Getting tested for COVID-19 is a process that no one wants to go through, although it is unfortunately a reality that many people need to get tested on a regular basis for the time being. From negative test results required for travel to wanting to make sure you’re doing your part to stop the spread, getting a test is something that most of us will continue to have to go through.
However, when it comes time to get one, which type of test is right for you? Should you get a COVID-19 antigen test or a PCR test? To help you understand your options, we’re taking a closer look at what antigen tests are, how they are performed, and what the difference is between an antigen test and a PCR test.
An antigen test isn’t just for COVID-19, and in fact has been used for many years to diagnose certain types of illness. The antigen test is a type of diagnostic test that looks for the presence or absence of an antigen. Antigens are molecules or molecular structures that are sometimes on the outside of a virus. These tests are sometimes referred to as a rapid antigen test or a rapid antigen detection test. They are meant for point-of-care testing in places like hospitals or nursing homes and are often used as screening tools.
The most common applications for rapid antigen tests are:
An antigen test is performed by taking a sample of mucus from your nose or throat with a cotton swab. You may have some slight discomfort, but taking the sample only takes 10-20 seconds. That sample is then put into a device that contains a solution with certain ingredients and after waiting for ten minutes, it will create a certain reaction if the antigen is present or absent. As you can see from the following chart, the test administrator is able to give a result based on what lines appear:
The whole process boils down to:
Rapid antigen tests are now one of the most familiar applications of this process. As discussed earlier, antigen testing is a type of test process that can be applied to different viruses. With the COVID-19 pandemic, this testing process was applied to the SARS-CoV-2 virus as it is a quick and easy tool when trying to test a large number of people.
When comparing the antigen test vs PCR, the most important thing to note is the difference in what they are looking for. The antigen test detects the presence of antigens, a molecule on the outside of the virus. The PCR tests look for the presence of the actual DNA of the virus through a testing process that converts the RNA of the virus into DNA and amplifies it so the DNA can be detected.
COVID-19 antigen test accuracy varies in sensitivity. A group of scientists at Cochrane looked at many different antigen testing studies and found that in people with confirmed COVID-19, antigen tests correctly identified COVID-19 infection in an average of 72% of people with symptoms, compared to 58% of people without symptoms. Tests were most accurate when used in the first week after symptoms first developed, most likely because the viral load (the amount of the virus in your system) is highest during the first few days after infection. In people who did not have COVID-19, antigen tests correctly ruled out infection in 99.5% of people with symptoms and 98.9% of people without symptoms.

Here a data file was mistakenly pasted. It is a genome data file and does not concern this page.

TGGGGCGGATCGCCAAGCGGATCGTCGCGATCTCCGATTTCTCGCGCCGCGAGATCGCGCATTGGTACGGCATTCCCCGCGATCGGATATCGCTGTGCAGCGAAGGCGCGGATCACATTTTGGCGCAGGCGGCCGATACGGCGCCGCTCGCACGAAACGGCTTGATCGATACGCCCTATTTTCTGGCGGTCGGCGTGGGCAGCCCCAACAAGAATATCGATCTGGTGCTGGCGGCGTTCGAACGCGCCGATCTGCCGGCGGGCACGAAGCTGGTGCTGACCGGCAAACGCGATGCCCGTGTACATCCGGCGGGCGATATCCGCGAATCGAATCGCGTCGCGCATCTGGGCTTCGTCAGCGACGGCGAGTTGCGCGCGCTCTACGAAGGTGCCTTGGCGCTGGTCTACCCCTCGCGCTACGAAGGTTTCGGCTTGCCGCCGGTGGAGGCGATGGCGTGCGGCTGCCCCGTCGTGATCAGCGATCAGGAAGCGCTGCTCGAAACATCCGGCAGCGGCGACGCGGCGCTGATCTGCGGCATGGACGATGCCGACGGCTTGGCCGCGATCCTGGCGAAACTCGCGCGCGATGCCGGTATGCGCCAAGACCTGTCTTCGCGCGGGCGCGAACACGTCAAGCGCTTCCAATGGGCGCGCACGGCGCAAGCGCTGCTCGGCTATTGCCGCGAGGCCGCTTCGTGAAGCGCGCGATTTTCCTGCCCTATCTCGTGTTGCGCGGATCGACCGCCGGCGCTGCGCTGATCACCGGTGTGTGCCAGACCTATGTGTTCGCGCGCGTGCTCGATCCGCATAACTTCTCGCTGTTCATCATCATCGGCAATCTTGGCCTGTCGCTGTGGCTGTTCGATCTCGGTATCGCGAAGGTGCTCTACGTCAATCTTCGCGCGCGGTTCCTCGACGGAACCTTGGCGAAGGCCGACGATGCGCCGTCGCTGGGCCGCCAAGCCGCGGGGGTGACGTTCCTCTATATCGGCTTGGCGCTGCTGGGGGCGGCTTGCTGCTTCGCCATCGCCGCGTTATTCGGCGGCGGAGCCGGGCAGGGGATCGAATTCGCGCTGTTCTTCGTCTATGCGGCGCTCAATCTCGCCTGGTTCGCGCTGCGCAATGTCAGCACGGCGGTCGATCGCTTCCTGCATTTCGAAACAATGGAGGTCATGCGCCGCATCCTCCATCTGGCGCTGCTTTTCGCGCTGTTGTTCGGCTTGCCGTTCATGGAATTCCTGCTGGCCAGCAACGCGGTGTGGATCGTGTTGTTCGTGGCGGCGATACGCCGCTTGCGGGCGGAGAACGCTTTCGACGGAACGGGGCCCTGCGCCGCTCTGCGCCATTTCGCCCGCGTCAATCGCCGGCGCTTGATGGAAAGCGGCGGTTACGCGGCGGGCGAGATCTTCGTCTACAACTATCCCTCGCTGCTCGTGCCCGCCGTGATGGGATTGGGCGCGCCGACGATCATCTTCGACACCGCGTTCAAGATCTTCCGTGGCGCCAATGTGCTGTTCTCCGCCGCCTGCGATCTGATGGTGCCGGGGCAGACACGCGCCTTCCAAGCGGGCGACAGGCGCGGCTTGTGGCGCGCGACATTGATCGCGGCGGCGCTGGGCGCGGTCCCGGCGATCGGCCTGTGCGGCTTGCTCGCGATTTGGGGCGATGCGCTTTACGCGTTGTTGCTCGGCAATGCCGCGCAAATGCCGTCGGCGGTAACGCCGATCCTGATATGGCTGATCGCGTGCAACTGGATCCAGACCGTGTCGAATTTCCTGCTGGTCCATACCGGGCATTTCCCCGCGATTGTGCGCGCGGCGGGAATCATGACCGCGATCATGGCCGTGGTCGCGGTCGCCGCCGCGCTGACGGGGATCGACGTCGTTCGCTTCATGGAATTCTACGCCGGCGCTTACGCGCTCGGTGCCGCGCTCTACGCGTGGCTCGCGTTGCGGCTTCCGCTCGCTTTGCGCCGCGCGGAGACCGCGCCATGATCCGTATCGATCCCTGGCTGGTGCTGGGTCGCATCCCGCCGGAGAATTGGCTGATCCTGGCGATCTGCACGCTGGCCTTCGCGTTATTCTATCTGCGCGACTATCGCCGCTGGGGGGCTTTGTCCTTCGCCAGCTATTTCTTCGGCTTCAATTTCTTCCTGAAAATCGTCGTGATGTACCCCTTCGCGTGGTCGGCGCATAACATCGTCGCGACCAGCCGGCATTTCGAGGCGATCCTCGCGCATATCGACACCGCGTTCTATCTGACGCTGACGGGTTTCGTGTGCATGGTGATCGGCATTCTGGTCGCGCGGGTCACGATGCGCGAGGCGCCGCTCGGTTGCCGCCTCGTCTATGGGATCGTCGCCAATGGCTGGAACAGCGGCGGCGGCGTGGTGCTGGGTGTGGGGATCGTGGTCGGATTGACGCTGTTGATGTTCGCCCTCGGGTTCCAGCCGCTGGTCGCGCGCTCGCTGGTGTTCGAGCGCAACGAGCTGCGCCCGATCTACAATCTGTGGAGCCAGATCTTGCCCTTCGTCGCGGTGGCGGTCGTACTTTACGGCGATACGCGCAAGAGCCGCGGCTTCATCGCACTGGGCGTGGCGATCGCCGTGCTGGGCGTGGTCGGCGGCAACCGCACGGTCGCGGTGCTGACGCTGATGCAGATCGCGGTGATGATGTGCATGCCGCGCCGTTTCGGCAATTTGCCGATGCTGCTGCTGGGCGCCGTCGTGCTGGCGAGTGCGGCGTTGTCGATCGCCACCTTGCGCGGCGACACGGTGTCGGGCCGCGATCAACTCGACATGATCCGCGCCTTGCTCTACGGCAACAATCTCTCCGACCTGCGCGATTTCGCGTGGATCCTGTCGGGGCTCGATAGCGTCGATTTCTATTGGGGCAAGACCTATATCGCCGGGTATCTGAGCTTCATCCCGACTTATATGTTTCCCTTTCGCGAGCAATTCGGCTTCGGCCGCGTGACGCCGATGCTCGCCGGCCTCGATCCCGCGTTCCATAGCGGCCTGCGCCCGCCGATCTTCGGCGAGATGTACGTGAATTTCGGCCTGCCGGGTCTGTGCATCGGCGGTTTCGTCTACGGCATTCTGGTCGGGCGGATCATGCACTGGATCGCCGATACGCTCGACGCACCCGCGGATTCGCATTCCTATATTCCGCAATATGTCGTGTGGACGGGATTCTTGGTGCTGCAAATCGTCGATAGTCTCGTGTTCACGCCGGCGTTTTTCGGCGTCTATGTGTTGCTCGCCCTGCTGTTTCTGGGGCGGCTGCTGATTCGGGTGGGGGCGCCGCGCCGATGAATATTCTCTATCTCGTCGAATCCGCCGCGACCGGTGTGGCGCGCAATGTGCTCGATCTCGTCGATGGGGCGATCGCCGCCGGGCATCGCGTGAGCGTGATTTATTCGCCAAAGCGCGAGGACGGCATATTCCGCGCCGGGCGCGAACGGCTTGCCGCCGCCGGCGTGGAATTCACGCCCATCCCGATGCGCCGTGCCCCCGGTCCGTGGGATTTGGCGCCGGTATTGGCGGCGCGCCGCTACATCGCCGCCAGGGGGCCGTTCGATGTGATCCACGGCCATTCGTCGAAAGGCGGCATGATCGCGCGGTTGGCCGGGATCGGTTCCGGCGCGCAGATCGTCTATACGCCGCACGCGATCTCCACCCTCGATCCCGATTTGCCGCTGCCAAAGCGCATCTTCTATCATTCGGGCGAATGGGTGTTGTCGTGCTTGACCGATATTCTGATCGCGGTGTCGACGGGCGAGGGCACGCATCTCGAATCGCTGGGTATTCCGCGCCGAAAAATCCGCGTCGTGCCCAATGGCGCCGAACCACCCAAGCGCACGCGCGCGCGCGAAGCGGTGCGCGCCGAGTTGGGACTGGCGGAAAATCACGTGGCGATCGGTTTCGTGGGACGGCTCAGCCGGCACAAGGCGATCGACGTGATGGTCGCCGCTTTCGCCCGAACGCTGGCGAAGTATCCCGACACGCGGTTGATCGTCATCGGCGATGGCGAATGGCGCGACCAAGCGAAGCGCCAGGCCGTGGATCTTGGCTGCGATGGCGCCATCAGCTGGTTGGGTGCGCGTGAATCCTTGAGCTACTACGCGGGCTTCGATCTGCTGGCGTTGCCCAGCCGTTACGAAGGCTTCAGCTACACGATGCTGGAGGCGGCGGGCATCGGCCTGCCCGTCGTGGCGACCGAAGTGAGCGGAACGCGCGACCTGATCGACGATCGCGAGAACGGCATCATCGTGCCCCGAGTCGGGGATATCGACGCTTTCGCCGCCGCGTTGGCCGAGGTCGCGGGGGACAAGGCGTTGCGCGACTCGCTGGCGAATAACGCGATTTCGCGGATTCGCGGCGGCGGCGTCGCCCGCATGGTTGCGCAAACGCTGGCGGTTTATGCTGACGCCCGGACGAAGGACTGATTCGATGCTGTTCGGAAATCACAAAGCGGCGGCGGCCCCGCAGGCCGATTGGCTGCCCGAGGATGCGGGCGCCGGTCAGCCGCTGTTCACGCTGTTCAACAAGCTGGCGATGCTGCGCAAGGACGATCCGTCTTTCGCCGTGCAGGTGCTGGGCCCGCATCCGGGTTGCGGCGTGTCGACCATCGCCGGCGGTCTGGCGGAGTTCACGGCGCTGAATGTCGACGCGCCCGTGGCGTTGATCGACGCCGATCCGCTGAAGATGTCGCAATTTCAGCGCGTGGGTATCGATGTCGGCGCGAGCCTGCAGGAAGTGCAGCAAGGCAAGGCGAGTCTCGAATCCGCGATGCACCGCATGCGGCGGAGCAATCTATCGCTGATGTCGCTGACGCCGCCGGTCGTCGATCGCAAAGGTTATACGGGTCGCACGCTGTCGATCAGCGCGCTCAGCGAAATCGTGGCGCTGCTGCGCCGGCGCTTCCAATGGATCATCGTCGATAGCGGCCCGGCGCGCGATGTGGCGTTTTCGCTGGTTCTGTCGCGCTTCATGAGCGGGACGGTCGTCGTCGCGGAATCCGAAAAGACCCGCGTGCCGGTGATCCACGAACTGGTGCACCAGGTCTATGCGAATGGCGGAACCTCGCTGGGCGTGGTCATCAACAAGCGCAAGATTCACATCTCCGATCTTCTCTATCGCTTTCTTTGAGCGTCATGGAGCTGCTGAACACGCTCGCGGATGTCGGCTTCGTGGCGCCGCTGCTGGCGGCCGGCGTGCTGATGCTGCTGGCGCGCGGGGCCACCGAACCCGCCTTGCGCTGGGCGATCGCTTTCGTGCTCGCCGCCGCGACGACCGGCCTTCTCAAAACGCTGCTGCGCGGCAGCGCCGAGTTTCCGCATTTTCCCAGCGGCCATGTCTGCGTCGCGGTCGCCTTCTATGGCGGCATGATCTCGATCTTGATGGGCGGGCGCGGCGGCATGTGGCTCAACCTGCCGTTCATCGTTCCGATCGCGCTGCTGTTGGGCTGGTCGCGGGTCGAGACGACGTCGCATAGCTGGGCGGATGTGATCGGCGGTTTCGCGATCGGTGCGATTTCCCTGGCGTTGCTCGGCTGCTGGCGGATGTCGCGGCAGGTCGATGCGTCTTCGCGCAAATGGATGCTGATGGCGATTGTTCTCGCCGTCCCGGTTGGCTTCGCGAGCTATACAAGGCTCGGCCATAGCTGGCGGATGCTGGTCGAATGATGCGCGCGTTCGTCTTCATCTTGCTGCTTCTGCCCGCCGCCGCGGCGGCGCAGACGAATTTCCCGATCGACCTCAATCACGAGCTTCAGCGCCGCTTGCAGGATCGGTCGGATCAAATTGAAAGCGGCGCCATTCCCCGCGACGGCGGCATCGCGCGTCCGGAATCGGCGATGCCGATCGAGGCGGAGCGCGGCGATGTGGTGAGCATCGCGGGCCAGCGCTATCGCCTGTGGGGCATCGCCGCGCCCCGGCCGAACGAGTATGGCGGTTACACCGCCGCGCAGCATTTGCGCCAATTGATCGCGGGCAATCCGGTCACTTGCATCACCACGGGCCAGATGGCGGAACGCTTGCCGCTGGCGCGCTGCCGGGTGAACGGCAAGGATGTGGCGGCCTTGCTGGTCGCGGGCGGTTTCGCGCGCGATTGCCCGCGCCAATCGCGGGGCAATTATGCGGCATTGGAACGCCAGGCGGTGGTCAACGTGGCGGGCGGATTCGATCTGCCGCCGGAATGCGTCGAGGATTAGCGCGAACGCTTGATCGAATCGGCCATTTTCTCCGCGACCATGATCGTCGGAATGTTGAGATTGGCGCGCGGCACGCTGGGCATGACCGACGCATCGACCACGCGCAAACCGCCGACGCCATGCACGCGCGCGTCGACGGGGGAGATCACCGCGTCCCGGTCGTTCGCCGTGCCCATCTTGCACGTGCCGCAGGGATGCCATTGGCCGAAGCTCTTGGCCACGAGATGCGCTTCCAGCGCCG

According to the FDA, antigen tests are specific for the virus, but not as sensitive as PCR tests. This means that there is a higher chance of false negatives, so negative results do not necessarily rule out an active infection. Confirming a negative antigen test result with a PCR test is considered best practice to prevent possible spread of COVID-19.
With over 20 years of experience developing and delivering quick and accurate testing, BioCollections understands the importance of reliable test results. BioCollections has locations in Miami, Tampa, Orlando, Los Angeles, Las Vegas, and Puerto Rico. Our international affiliates and subsidiaries are located in Central America, South America, Europe, Africa, and Asia.
As the first lab to provide COVID-19 testing in Florida, we have now performed over 300,000 SARS-CoV-2 tests using the gold standard of testing, the RT-PCR process. Our current turnaround time for PCR test results is only 12 hours, giving you the accurate results in a faster time frame.
In addition to individual testing, we offer employer testing solutions with turnkey support like offsite or onsite visits, texted notification of results, and HIPAA-compliant tools to view results.